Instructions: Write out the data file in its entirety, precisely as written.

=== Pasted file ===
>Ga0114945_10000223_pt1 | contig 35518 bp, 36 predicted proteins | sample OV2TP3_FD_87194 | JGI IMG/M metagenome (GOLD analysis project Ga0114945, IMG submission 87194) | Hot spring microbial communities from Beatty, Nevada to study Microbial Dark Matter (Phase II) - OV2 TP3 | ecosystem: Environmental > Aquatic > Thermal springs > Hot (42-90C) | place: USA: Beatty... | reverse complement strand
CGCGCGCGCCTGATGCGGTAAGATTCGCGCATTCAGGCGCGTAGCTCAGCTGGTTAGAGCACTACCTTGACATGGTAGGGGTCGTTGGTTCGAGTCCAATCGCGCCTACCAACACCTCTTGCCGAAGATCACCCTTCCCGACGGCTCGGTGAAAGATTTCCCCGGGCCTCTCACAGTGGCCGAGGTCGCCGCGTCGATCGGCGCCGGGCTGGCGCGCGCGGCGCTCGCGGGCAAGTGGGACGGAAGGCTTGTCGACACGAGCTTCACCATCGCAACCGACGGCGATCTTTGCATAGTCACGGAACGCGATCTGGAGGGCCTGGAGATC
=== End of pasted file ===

>Ga0114945_10000223_pt1 | contig 35518 bp, 36 predicted proteins | sample OV2TP3_FD_87194 | JGI IMG/M metagenome (GOLD analysis project Ga0114945, IMG submission 87194) | Hot spring microbial communities from Beatty, Nevada to study Microbial Dark Matter (Phase II) - OV2 TP3 | ecosystem: Environmental > Aquatic > Thermal springs > Hot (42-90C) | place: USA: Beatty... | reverse complement strand
CGCGCGCGCCTGATGCGGTAAGATTCGCGCATTCAGGCGCGTAGCTCAGCTGGTTAGAGCACTACCTTGACATGGTAGGGGTCGTTGGTTCGAGTCCAATCGCGCCTACCAACACCTCTTGCCGAAGATCACCCTTCCCGACGGCTCGGTGAAAGATTTCCCCGGGCCTCTCACAGTGGCCGAGGTCGCCGCGTCGATCGGCGCCGGGCTGGCGCGCGCGGCGCTCGCGGGCAAGTGGGACGGAAGGCTTGTCGACACGAGCTTCACCATCGCAACCGACGGCGATCTTTGCATAGTCACGGAACGCGATCTGGAGGGCCTGGAGATC